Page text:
Corneal Ulcer - Treatment

Not ready to share? Read other Patient Comments

Please discuss the treatment or medication you received for your corneal ulcer.

Share your story with others:

MedicineNet appreciates your comment. Your comment may be displayed on the site and will always be published anonymously.Patient Comments FAQs

Enter your Comment

Tell us a bit about your background to make your comments more useful to other MedicineNet users. (Optional)

Screen Name: *

Gender of Patient: Male Female

Age Range of Patient:

I am a: Patient Caregiver


* Screen Name will appear next to the published comment. Please do not include your full name or email address.

By submitting your comment, and other materials (collectively referred to as a "Submission") to MedicineNet, you grant MedicineNet permission to use, copy, transmit, publish, display, edit and modify your Submission in connection with its Web site. MedicineNet will not pay you for your Submission. You represent that you have all rights necessary for MedicineNet to use your Submission as set forth above.

Please keep these guidelines in mind when writing your comment:

  • Please make sure you address the question asked.
  • Due to the overwhelming number of comments received, not all comments will be published.
  • When selecting comments to publish, our staff will choose those that are educational and complement the topic. Please try to stay on topic.
  • Your comment may be edited. We would typically edit comments to make them clearer and more readable. We will remove personal information such as last names, email and web addresses, and other potentially harmful information.
  • We will not notify you if your comment has been published. We suggest that you check back on the topic article regularly.
  • We do not provide medical or healthcare advice, treatment, or diagnosis.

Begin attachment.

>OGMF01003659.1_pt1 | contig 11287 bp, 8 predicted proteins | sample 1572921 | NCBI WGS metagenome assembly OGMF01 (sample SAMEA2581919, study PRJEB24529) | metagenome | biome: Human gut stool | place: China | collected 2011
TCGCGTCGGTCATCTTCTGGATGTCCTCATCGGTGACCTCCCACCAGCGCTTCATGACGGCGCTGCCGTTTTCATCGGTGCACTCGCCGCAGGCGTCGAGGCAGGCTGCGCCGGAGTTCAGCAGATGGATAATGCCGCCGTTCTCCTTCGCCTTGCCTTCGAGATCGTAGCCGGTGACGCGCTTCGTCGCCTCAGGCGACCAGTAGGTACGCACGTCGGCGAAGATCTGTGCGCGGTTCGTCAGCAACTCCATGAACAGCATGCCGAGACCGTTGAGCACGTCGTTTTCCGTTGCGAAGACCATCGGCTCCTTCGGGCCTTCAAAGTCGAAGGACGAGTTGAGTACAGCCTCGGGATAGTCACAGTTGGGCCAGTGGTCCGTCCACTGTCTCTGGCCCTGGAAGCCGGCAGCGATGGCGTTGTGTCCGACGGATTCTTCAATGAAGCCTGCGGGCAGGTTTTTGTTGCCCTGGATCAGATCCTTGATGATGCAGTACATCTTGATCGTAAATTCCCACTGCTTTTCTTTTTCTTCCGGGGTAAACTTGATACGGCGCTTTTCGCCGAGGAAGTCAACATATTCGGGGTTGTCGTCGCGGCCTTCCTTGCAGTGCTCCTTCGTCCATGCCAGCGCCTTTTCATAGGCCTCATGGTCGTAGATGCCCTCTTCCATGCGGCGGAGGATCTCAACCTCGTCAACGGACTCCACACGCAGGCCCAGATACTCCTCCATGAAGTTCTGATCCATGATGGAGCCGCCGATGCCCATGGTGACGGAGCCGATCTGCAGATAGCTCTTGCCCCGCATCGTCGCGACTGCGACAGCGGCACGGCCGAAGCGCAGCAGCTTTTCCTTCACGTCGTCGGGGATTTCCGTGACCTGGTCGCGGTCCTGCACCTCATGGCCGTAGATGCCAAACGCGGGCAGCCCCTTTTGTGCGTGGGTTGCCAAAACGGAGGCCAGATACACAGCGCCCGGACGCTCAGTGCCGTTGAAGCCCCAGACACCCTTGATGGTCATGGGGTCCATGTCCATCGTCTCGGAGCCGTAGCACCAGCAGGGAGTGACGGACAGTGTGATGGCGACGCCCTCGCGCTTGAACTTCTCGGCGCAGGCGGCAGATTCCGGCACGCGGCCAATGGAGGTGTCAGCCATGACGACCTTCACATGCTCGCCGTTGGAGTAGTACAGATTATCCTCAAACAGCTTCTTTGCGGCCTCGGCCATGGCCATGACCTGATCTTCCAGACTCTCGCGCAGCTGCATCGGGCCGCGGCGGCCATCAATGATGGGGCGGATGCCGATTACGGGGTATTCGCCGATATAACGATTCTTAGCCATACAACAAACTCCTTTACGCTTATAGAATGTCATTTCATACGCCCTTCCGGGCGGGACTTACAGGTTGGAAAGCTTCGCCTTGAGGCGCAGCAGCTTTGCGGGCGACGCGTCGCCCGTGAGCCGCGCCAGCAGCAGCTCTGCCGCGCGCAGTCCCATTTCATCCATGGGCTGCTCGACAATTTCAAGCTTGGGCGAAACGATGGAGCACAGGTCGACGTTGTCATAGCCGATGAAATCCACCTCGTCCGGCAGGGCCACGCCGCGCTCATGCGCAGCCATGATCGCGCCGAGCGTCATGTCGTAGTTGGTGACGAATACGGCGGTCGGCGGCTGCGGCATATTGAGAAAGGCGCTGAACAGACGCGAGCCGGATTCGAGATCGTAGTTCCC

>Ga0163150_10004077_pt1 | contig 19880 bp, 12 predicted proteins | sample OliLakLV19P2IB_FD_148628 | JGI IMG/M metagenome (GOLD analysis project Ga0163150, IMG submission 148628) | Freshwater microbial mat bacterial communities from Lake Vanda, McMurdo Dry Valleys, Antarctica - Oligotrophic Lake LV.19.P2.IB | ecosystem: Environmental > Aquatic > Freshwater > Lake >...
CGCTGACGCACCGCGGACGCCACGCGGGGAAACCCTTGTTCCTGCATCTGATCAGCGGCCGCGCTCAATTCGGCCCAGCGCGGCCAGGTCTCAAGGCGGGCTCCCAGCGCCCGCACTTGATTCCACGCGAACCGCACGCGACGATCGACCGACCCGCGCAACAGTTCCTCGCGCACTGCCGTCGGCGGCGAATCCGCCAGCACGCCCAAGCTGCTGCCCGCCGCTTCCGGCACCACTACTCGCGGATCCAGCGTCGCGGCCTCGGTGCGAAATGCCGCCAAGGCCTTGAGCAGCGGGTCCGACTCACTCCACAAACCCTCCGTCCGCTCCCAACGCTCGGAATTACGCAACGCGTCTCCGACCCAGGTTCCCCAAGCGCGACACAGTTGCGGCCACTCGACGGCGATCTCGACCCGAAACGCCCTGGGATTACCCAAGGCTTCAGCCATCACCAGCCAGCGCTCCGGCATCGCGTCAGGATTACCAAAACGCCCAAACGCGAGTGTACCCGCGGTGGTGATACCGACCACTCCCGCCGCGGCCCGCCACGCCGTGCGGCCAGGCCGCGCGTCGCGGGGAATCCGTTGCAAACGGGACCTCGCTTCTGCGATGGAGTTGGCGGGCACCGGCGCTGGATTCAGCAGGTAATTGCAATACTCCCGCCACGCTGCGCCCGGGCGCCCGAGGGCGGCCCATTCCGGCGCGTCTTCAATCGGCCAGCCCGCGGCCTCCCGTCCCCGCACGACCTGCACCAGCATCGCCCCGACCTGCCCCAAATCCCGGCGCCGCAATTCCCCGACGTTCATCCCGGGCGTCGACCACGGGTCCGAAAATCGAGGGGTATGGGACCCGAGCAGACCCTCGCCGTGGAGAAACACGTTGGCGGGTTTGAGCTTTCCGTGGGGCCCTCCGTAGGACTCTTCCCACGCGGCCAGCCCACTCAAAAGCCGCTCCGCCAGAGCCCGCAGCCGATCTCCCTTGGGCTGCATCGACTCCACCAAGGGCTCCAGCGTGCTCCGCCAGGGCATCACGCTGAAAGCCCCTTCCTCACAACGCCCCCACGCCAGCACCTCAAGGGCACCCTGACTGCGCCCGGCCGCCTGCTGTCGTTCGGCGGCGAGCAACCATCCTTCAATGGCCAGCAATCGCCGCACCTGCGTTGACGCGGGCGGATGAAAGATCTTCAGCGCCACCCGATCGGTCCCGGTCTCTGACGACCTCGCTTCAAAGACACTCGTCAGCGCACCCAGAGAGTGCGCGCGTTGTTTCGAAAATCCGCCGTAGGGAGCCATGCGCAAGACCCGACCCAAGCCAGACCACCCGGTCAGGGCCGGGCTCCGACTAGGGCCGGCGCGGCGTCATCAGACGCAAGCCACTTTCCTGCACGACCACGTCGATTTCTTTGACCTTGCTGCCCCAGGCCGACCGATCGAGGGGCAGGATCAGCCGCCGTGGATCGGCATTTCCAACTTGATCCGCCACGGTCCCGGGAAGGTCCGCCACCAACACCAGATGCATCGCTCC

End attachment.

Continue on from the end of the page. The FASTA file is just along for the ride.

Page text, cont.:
Thank you for participating!


I have read and agree to abide by the MedicineNet Terms and Conditions and the MedicineNet Privacy Policy (required).

To prevent our systems from spam, please complete the following prior to submitting your comment.

Please select the white circle:

What is the treatment for a corneal ulcer?

Treatment is aimed at eradicating the cause of the ulcer. Anti-infective agents directed at the inciting microbial agent will be used in cases of corneal ulcer due to infection. Generally, these will be in the form of drops or ointments to be placed in the eye; but occasionally, especially in certain viral infections, oral medications will also be employed. Occasionally, steroids will be added, but should only be used after examination by an eye doctor or other physician using a slit lamp, because in some situations, steroids may hinder healing or aggravate the infection.

In cases aggravated by dryness or corneal exposure, tear substitutes will be used, possibly accompanied by patching or a bandage contact lens.

In corneal ulcers involving injury, the inciting agent must be removed from the eye (using copious irrigation for chemicals or by using a slit lamp microscope to remove particles such as wood or metal) and then adding medications to prevent infection and minimize scarring of the cornea.

Contact lenses should be discontinued in any case of corneal ulcer, regardless of whether the ulcer was initially caused by the contact lens.

If the ulcer cannot be controlled with medications, it may be necessary to surgically debride the ulcer. If the ulcer causes significant corneal thinning and threatens to perforate the cornea, a surgical procedure known as corneal transplant may be necessary.

Individuals with corneal ulcers due to immunological diseases may require patient-specific treatment with immunosuppressive drugs. Such patients may require care coordinated with an ophthalmologist in conjunction with other doctors.

Anyone with an irritated eye that does not improve quickly after removing a contact lens or after mild irrigation should contact an ophthalmologist immediately. Never borrow someone's eyedrops.

Return to Corneal Ulcer

See what others are saying

Comment from: Uniqhrn23, 45-54 Female (Patient) Published: October 18

I was diagnosed approximately 10 years ago of having a corneal abrasion, at my local hospital. I then was referred to an ophthalmologist (eye surgeon). I was diagnosed with a corneal ulcer and was prescribed Vigamox, & erythromycin ointment as well as some steroid eye drops. My condition is still on-going and I am running out of options as my chronic corneal ulcer is not getting better and my doctor has been talking about considering a corneal transplant.

Was this comment helpful?Yes

STAY INFORMED

Get the latest health and medical information delivered direct to your inbox!